April 4, 1990
By Yolanda Reynolds
A statue of Captain Thomas Fallon on a horse in military garb and raising an American flag over San Jose, is on its way to this city. It is to be located at Plaza Park directly across from the Fairmont Hotel.
A Mercury News editorial states that it (the placement of the Fallon statue) “should take its place as planned in Plaza Park.” Contrary to this opinion, within the Mexican American community, there is an increasingly vocal opposition gathering against this position.
Javier H. Salazar, Director of the Aztlan Academy of Ethnic Heritage has condemned the proposal statue and its public display in Plaza Park, a park in the center of San Jose. He and his group are particularly offended by the conceptualization of Fallon’s role in San Jose’s history.
Salazar says that it is a racist memorial because it depicts and commemorates the initiation of the hostilities and abuse that occurred to the Californios and Mexicanos following the Mexican American War.
Salazar’s rational for his strong opposition to the erection of the statue in San Jose detailed in a news release by the Aztlan Academy dated 22, Jan. 90. They listed ten points including the following:
For others, the statue also present problems. Historical buffs are baffled by the selection of Fallon, who was neither the first Mayor under the Spanish or Mexican flag nor was he the first Mayor under the American flag. Fallon was not the first person to raise the American flag, a Mr. Stokes did that. Fallon was Mayor of San Jose one year from 1859-1860. Fallon had married a Castro of the powerful Californio family living in San Jose and lived in the community for a number of years. He did raise the American flag in San Jose before California fell to American hands.
Javier says that it would have been satisfactory to have instead shown Fallon with his wife, who was a Californio and their children, who were Mexican-American. That too, is fact rather than the proposed emphasis characterizing Fallon as a conqueror, an image that is very likely to be inaccurate.
For others there is a question of the use of public money. There have been reports that the statue in fact is costing $1,350,000.00 far more than the originally announced $445,000.00.
Another issue is the hiring of Mrs. Swig’s firm, RCS as the art consultant for the statue projects. The Swig’s hotel development firm had already received an estimated $35 million in subsidies from the citizens of San Jose. Contracting with RCS for consultation raises questions relative to conflict of interest.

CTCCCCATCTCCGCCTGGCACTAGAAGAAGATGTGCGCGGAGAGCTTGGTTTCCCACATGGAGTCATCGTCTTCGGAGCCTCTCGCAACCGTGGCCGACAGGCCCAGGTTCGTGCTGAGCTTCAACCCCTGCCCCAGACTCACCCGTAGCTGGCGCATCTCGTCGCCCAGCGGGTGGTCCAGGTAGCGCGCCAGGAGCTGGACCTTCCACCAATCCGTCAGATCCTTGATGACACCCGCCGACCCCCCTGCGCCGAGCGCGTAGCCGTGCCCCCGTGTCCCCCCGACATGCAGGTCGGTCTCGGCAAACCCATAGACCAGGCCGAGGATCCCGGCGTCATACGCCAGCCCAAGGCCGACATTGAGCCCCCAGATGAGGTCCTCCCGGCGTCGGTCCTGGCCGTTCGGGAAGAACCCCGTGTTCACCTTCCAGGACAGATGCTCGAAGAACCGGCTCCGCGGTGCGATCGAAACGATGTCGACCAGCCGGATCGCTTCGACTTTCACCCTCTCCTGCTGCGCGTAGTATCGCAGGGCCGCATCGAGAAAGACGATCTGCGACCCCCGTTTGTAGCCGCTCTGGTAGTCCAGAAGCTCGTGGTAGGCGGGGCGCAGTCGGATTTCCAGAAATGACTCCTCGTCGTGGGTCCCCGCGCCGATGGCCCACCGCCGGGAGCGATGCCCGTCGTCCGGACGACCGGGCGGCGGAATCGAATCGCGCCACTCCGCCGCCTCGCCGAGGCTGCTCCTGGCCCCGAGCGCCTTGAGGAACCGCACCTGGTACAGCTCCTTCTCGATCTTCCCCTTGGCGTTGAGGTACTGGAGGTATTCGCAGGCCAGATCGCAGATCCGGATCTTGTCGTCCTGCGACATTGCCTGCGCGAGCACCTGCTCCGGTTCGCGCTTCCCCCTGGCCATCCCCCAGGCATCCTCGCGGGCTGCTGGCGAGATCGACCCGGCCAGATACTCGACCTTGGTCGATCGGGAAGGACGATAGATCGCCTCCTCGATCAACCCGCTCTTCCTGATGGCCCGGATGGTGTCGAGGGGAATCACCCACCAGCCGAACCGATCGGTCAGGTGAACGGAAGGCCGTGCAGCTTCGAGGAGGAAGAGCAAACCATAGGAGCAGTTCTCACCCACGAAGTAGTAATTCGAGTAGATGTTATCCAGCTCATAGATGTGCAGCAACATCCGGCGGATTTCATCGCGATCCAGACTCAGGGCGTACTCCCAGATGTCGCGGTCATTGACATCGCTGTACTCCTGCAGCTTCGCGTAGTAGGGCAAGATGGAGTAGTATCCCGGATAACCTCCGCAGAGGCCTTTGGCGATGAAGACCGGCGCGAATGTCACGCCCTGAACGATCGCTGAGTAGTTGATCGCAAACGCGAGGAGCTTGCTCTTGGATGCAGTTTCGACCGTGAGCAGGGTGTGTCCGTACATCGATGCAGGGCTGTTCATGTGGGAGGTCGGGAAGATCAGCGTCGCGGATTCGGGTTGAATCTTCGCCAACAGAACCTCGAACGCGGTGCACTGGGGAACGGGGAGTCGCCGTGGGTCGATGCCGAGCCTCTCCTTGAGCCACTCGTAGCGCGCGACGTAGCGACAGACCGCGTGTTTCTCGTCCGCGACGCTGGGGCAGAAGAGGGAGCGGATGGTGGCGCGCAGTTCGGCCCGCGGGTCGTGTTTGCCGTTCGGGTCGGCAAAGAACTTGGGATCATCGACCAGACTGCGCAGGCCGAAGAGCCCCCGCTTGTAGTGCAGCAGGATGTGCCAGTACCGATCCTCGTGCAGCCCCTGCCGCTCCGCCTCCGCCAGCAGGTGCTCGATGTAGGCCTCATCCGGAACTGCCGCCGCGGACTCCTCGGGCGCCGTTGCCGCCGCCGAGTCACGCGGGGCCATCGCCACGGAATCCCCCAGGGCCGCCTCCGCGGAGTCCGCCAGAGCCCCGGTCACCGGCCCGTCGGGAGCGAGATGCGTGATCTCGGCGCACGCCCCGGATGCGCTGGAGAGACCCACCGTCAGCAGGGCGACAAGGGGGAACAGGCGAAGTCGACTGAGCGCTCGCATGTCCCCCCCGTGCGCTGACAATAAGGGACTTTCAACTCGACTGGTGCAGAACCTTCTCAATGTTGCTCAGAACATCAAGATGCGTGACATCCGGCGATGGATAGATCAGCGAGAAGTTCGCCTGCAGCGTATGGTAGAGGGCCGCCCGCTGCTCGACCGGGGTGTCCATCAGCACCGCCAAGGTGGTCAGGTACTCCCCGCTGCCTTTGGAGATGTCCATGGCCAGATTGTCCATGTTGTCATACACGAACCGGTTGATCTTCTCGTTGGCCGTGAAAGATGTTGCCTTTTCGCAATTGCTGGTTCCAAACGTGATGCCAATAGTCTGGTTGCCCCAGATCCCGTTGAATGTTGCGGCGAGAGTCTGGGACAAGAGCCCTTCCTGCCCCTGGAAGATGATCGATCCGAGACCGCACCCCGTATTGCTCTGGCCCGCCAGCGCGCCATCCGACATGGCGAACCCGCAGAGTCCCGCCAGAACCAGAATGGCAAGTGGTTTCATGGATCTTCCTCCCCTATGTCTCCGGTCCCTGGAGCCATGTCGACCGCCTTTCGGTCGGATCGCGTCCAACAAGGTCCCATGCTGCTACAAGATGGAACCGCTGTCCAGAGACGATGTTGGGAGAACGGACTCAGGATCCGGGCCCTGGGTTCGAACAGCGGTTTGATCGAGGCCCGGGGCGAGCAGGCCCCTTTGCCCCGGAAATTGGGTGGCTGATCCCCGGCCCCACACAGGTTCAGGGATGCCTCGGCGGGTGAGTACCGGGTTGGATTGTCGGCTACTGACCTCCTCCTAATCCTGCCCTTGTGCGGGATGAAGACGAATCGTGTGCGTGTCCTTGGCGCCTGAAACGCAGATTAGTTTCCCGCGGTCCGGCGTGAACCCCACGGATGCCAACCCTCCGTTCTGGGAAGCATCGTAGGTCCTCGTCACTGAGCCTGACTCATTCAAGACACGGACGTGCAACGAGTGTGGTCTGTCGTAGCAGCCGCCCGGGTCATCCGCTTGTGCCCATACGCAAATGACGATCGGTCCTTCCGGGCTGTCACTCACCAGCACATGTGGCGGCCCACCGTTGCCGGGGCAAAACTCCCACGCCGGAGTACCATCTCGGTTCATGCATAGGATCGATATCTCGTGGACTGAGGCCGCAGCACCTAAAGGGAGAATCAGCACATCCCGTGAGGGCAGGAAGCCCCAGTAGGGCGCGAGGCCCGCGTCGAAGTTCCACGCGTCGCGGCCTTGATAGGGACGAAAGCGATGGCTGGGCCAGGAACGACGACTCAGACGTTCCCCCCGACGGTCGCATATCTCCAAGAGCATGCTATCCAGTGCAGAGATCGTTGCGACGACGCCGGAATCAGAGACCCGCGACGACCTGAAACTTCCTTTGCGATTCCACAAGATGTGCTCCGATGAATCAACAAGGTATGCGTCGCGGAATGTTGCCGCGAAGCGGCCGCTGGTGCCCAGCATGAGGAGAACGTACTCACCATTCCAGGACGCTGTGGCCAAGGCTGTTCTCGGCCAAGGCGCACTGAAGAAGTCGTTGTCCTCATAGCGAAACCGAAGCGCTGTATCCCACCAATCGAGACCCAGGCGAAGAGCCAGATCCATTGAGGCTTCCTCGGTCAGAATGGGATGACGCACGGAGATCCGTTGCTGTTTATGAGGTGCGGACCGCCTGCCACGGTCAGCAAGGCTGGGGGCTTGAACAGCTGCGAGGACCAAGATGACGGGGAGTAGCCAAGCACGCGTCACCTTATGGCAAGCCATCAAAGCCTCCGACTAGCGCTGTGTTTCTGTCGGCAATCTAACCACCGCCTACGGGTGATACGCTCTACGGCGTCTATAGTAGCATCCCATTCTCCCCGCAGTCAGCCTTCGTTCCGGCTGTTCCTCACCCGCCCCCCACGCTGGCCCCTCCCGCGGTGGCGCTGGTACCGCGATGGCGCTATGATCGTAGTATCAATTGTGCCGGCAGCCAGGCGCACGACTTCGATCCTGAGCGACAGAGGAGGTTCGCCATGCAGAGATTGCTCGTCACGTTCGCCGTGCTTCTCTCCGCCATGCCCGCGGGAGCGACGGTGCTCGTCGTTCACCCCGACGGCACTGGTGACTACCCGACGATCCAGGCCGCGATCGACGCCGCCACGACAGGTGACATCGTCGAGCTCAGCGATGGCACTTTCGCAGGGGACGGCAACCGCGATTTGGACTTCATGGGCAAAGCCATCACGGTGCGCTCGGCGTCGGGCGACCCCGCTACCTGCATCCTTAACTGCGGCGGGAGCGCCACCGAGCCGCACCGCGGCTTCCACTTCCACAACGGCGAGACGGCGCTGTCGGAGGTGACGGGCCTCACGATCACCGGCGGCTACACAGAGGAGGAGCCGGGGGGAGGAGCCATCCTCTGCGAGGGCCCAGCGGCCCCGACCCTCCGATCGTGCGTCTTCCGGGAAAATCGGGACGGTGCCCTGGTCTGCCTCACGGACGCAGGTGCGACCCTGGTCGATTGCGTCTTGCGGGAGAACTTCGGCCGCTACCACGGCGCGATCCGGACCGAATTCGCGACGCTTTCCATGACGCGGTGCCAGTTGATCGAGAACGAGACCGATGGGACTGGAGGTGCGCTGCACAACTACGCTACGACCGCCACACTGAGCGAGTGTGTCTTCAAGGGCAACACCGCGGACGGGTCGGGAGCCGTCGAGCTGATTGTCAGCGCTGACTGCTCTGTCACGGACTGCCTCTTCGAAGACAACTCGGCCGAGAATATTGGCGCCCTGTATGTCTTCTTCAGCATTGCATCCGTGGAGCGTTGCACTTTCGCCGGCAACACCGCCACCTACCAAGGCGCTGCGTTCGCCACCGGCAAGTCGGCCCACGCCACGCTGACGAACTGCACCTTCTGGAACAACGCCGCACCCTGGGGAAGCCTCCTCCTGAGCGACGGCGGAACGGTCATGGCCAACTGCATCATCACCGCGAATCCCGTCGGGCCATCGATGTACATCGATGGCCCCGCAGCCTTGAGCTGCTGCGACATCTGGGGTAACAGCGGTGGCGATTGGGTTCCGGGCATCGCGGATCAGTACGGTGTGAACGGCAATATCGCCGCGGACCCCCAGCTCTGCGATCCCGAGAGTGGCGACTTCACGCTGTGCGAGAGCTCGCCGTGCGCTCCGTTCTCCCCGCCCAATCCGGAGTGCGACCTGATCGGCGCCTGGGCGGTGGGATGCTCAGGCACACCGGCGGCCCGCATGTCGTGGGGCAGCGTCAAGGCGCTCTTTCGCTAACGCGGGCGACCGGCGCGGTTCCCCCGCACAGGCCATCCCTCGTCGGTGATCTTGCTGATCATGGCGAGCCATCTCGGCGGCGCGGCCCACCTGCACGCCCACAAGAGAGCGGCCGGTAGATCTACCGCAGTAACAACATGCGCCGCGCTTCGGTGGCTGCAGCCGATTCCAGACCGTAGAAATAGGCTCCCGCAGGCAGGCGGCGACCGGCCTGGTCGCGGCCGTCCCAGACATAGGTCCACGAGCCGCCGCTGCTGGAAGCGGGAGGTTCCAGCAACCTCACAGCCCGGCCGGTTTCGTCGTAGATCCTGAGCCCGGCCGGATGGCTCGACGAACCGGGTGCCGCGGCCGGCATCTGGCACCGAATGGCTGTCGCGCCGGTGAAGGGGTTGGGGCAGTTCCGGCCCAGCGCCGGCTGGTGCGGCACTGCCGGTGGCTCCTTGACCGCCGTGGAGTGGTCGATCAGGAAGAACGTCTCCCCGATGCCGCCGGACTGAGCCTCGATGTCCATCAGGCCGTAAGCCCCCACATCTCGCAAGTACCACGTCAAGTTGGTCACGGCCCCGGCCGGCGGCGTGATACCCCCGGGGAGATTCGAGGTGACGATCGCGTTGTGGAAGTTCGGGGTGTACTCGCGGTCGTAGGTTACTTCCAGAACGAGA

It has been reported that an informal group consisting of Mayor McEnery, Redevelopment head Frank Taylor, and Roselyn “Sissy” Swig of RCS Full Source Art Consulting Co. and also wife or Richard Swig (one of the Fairmont developers) selected Fallon to be memorialized with this statue.
The City, to the approval of many of the arts, instituted a policy whereby 1 percent of the costs of a major development had to be spent in public art.
The money for the Fallon statue comes from the $920,000.00 that was determined in the San Antonio Plaza Disposition and Development Agreement (DDA) to be required to be spent on “public art.”
Of this amount, $445,000.00 was for the Fallon statue, $225,000.00 was spent on a sculpture located in the main lobby of the Fairmont Hotel and $220.000.00 for the “Figure Holding the Sun,” the sculpture in front of the Museum of Art.
According to the Mercury News, the selection of this sculpture did not pass review by the Fine Arts commission; a Citizens advisory group that advises the Mayor and the Council on fine arts matters. Many find this avoidance of the citizens advisory group to be difficult to accept particularly since this is the first time that the City has made a major attempt to support the purchase of public art.
The Fallon statue was approved by the San Jose City Council on June 30, 1988. The Fallon statue and the other art projects appeared on the agenda under the heading “Status Report: 1 percent Funding Art Program – San Antonio Plaza.”
Mr. Salazar has written many letters to city officials relative to the Fallon statue. He wrote a letter dated Feb. 22, 1990 to Vice Mayor Blanca Alvarado protesting the Fallon statue and soliciting her office’s support in exploring “a last resort avenue to negotiate this matter (the Fallon statue) through the administrative process.” Vice Mayor Blanca Alvarado responded to Javier with a proposal she and Mayor McEnery jointly presented at the March 15 Redevelopment Agency Board meeting, which listed a package of some seven projects but did not mention the issue of the Fallon statue.
Exactly where the statue is to be located is a matter of concern. Historians have pointed out that there are legalities that should be addressed if the statue were indeed placed directly in the Park Plaza, because this is Pueblo land and was deeded for public use during the Spanish colonial period by the King of Spain to the people of San Jose, and is subject to special regulations and law.
Under the Treaty of Guadalupe Hidalgo, the agreement made at the conclusion of the Mexican-American War, these grants were to be honored by all following legal American governmental entities.
The Fallon statue is currently scheduled to be discussed at the May 3, 1990 Redevelopment Agency Board meeting. For further information or to express you opinion, call either Mayor McEnery at 277-5237 or Javier Salazar at the Academia at 298-7478.
The Aztlan Academy of Ethnic Heritage has organized a meeting to take place at the Executive Conference Room, Hospital & Health Care Workers, Local 3250, 453 West San Carlos Street in San Jose, on April 5th at 7:00 p.m. to discuss this matter.